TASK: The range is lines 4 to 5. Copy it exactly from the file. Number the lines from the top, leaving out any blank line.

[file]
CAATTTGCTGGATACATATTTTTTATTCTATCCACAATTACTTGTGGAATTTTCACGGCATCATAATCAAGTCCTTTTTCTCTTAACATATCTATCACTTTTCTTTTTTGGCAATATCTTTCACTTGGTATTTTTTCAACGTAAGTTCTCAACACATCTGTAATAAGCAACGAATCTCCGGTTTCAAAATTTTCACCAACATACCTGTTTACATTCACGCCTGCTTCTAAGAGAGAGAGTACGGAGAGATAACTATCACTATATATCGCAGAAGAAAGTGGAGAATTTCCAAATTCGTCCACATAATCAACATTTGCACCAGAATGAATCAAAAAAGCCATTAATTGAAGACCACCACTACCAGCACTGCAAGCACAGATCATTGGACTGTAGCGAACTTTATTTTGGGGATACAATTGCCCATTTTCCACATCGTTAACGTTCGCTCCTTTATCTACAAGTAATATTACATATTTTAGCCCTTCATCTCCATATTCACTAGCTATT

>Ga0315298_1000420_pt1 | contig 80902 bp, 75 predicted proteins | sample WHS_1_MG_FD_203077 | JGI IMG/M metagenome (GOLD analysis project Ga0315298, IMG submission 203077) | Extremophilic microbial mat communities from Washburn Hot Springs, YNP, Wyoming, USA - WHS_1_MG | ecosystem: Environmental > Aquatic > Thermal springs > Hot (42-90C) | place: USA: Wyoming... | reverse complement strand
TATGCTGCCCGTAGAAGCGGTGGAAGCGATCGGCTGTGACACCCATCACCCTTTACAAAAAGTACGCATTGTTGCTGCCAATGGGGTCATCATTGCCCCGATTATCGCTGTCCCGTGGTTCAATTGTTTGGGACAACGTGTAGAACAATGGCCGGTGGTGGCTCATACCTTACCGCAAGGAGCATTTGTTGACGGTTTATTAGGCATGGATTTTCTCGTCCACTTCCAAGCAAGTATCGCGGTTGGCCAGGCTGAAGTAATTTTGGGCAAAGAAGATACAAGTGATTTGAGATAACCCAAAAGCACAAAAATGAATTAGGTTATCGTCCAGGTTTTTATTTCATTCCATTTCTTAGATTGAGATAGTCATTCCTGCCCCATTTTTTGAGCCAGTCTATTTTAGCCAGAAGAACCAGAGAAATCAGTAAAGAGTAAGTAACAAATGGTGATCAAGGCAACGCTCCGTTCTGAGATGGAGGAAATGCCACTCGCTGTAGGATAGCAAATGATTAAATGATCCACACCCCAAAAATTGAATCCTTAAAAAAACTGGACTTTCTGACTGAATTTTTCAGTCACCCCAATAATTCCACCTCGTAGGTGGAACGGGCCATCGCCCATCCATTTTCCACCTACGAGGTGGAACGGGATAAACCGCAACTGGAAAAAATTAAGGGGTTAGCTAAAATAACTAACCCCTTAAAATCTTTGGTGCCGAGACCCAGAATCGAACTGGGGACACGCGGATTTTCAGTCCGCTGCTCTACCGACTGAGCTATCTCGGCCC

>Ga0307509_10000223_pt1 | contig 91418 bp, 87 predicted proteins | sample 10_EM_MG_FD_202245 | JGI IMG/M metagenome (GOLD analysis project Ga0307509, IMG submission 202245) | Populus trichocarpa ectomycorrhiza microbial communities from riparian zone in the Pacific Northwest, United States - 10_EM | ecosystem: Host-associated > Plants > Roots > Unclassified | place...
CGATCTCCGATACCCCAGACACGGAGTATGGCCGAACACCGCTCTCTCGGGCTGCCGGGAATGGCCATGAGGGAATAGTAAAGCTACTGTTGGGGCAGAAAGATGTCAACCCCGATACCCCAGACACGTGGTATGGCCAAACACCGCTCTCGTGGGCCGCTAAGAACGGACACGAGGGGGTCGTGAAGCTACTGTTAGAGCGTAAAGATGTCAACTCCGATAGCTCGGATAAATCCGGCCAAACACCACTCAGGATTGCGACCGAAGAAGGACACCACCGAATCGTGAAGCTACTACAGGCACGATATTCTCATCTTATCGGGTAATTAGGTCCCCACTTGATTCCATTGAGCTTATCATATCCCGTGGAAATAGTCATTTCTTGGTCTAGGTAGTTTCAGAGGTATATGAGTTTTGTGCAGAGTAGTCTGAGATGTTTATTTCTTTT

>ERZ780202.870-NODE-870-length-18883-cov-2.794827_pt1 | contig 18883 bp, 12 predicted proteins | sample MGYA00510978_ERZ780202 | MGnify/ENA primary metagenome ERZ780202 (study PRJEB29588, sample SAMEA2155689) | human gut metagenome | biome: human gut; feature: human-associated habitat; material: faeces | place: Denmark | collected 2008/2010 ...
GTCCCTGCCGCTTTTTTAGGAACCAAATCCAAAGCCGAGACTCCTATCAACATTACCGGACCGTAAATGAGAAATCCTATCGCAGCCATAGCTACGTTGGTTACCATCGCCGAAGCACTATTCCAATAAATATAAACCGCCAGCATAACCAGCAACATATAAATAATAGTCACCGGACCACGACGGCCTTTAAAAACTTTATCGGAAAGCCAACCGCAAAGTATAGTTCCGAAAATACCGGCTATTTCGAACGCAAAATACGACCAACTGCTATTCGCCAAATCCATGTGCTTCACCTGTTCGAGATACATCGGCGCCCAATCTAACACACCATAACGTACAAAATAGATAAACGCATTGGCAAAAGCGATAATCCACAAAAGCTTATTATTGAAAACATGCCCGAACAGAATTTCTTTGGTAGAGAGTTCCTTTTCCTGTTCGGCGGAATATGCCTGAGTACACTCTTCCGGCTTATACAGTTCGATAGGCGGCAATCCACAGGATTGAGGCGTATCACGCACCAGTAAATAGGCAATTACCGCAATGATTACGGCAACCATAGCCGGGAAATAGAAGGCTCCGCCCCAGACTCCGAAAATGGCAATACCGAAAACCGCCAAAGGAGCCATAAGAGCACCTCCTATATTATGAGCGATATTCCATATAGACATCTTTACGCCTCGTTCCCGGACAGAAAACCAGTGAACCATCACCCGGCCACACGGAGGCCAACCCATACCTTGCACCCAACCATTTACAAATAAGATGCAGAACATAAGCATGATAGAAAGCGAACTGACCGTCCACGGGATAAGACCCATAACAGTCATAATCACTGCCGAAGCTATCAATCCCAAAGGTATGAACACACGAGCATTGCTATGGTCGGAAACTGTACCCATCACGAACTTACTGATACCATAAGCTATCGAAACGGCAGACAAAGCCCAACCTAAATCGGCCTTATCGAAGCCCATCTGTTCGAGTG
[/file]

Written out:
>Ga0307509_10000223_pt1 | contig 91418 bp, 87 predicted proteins | sample 10_EM_MG_FD_202245 | JGI IMG/M metagenome (GOLD analysis project Ga0307509, IMG submission 202245) | Populus trichocarpa ectomycorrhiza microbial communities from riparian zone in the Pacific Northwest, United States - 10_EM | ecosystem: Host-associated > Plants > Roots > Unclassified | place...
CGATCTCCGATACCCCAGACACGGAGTATGGCCGAACACCGCTCTCTCGGGCTGCCGGGAATGGCCATGAGGGAATAGTAAAGCTACTGTTGGGGCAGAAAGATGTCAACCCCGATACCCCAGACACGTGGTATGGCCAAACACCGCTCTCGTGGGCCGCTAAGAACGGACACGAGGGGGTCGTGAAGCTACTGTTAGAGCGTAAAGATGTCAACTCCGATAGCTCGGATAAATCCGGCCAAACACCACTCAGGATTGCGACCGAAGAAGGACACCACCGAATCGTGAAGCTACTACAGGCACGATATTCTCATCTTATCGGGTAATTAGGTCCCCACTTGATTCCATTGAGCTTATCATATCCCGTGGAAATAGTCATTTCTTGGTCTAGGTAGTTTCAGAGGTATATGAGTTTTGTGCAGAGTAGTCTGAGATGTTTATTTCTTTT